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Everyday surveillance

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Published
  • Pam Briggs
  • Elizabeth Churchill
  • Mark Levine
  • James Nicholson
  • Gary W. Pritchard
  • Patrick Olivier
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Publication date7/05/2016
Host publicationCHI EA '16 Proceedings of the 2016 CHI Conference Extended Abstracts on Human Factors in Computing Systems
Place of PublicationNew York
PublisherAssociation for Computing Machinery (ACM)
Pages3566-3573
Number of pages8
ISBN (Electronic)9781450340823
Original languageEnglish
Event34th Annual CHI Conference on Human Factors in Computing Systems, CHI EA 2016 - San Jose, United States
Duration: 7/05/201612/05/2016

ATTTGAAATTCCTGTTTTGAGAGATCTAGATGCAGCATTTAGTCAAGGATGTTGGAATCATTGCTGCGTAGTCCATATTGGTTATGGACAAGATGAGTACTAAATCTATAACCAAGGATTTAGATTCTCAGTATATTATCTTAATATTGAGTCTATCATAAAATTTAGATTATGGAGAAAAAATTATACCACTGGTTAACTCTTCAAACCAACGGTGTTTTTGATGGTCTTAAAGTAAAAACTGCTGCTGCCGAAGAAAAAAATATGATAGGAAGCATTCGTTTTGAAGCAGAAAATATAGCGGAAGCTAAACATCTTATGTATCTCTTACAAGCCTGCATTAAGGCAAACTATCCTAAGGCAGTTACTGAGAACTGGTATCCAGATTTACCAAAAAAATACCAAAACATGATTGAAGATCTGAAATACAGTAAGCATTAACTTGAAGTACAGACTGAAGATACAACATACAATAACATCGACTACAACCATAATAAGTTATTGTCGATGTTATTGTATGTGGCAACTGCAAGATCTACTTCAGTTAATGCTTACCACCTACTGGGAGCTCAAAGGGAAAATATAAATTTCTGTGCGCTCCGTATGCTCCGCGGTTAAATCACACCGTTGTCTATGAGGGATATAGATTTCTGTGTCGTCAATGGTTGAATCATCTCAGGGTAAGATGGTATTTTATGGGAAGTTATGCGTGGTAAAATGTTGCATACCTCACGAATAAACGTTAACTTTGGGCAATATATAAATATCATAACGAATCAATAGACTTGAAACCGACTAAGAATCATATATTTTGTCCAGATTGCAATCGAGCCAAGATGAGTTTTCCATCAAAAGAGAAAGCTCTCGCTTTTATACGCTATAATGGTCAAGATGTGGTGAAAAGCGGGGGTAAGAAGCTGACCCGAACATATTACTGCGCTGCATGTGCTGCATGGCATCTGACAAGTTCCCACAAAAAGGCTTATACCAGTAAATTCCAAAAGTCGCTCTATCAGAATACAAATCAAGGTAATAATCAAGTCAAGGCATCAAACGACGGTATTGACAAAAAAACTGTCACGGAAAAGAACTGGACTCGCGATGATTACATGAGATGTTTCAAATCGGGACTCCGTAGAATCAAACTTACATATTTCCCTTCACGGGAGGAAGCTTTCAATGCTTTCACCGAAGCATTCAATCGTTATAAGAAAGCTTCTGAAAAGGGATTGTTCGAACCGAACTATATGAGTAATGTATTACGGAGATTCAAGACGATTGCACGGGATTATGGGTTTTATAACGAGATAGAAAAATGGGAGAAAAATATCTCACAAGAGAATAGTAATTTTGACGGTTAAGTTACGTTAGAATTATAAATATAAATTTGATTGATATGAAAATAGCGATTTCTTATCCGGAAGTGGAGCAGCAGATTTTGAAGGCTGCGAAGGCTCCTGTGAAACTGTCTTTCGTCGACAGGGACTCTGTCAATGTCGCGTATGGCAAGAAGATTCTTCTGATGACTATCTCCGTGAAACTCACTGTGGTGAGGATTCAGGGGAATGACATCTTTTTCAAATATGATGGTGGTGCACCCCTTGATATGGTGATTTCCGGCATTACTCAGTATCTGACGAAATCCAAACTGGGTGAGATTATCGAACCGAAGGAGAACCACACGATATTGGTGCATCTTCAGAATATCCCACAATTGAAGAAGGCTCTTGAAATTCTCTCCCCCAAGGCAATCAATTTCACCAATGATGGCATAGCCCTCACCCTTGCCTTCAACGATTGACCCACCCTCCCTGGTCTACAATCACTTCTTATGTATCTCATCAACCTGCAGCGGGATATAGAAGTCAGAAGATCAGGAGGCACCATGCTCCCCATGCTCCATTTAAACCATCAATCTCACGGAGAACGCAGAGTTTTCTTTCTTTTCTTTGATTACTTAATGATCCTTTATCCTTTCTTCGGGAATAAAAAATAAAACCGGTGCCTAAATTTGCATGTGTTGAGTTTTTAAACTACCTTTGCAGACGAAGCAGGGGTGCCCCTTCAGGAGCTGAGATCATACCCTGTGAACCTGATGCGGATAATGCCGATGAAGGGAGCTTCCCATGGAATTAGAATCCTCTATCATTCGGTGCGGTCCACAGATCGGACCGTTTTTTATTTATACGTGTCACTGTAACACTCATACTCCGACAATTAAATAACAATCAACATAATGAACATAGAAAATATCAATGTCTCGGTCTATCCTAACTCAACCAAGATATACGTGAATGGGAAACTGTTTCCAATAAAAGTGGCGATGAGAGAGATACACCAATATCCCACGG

Conference

Conference34th Annual CHI Conference on Human Factors in Computing Systems, CHI EA 2016
CountryUnited States
CitySan Jose
Period7/05/1612/05/16

Conference

Conference34th Annual CHI Conference on Human Factors in Computing Systems, CHI EA 2016
CountryUnited States
CitySan Jose
Period7/05/1612/05/16

Abstract

Surveillance, literally the 'close watching over' of a person or a group, was historically carried out to monitor adversaries and criminals. The digital era of sensor-rich, connected devices means that new forms of everyday surveillance - what some are calling 'dataveillance' - are emerging. These are changing the power structures that link people, businesses and governments. In this multidisciplinary, one day workshop, we seek to rethink and understand everyday surveillance practices, asking: what are new forms of surveillance that accompany developments in Big Data and the emerging Internet of Things; what are the anticipated and unanticipated effects of a surveillance culture; how does surveillance need to be (re)configured in order to empower the citizen or contribute to social good? We will ask who 'owns' the data that arises from these everyday acts of surveillance and what can result from rethinking these ownership models. We will consider the role and place of research in surveillance data collection and analysis.